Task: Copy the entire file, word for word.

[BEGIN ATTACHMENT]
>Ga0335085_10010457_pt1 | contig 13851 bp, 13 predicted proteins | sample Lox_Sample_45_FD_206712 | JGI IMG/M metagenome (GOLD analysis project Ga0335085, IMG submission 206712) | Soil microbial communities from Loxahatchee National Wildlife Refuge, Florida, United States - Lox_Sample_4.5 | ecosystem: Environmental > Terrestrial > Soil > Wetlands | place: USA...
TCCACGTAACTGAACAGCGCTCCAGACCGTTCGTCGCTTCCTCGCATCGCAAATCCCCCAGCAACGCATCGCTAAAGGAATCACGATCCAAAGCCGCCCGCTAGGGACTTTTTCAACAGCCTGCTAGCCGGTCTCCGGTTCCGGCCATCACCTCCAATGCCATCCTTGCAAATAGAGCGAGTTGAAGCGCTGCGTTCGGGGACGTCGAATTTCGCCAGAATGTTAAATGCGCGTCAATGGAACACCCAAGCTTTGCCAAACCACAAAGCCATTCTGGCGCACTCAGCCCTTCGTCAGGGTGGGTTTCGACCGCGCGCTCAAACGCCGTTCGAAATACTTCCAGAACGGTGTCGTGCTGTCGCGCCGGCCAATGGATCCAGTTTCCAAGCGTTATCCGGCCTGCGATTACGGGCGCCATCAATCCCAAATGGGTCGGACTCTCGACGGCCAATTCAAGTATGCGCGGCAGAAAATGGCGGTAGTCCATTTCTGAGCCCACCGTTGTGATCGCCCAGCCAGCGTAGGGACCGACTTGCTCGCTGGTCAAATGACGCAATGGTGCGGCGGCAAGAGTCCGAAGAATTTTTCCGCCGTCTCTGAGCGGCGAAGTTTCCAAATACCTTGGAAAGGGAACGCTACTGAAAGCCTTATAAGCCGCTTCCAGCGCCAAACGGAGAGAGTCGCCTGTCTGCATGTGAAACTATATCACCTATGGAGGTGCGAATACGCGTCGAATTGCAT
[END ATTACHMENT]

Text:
>Ga0335085_10010457_pt1 | contig 13851 bp, 13 predicted proteins | sample Lox_Sample_45_FD_206712 | JGI IMG/M metagenome (GOLD analysis project Ga0335085, IMG submission 206712) | Soil microbial communities from Loxahatchee National Wildlife Refuge, Florida, United States - Lox_Sample_4.5 | ecosystem: Environmental > Terrestrial > Soil > Wetlands | place: USA...
TCCACGTAACTGAACAGCGCTCCAGACCGTTCGTCGCTTCCTCGCATCGCAAATCCCCCAGCAACGCATCGCTAAAGGAATCACGATCCAAAGCCGCCCGCTAGGGACTTTTTCAACAGCCTGCTAGCCGGTCTCCGGTTCCGGCCATCACCTCCAATGCCATCCTTGCAAATAGAGCGAGTTGAAGCGCTGCGTTCGGGGACGTCGAATTTCGCCAGAATGTTAAATGCGCGTCAATGGAACACCCAAGCTTTGCCAAACCACAAAGCCATTCTGGCGCACTCAGCCCTTCGTCAGGGTGGGTTTCGACCGCGCGCTCAAACGCCGTTCGAAATACTTCCAGAACGGTGTCGTGCTGTCGCGCCGGCCAATGGATCCAGTTTCCAAGCGTTATCCGGCCTGCGATTACGGGCGCCATCAATCCCAAATGGGTCGGACTCTCGACGGCCAATTCAAGTATGCGCGGCAGAAAATGGCGGTAGTCCATTTCTGAGCCCACCGTTGTGATCGCCCAGCCAGCGTAGGGACCGACTTGCTCGCTGGTCAAATGACGCAATGGTGCGGCGGCAAGAGTCCGAAGAATTTTTCCGCCGTCTCTGAGCGGCGAAGTTTCCAAATACCTTGGAAAGGGAACGCTACTGAAAGCCTTATAAGCCGCTTCCAGCGCCAAACGGAGAGAGTCGCCTGTCTGCATGTGAAACTATATCACCTATGGAGGTGCGAATACGCGTCGAATTGCAT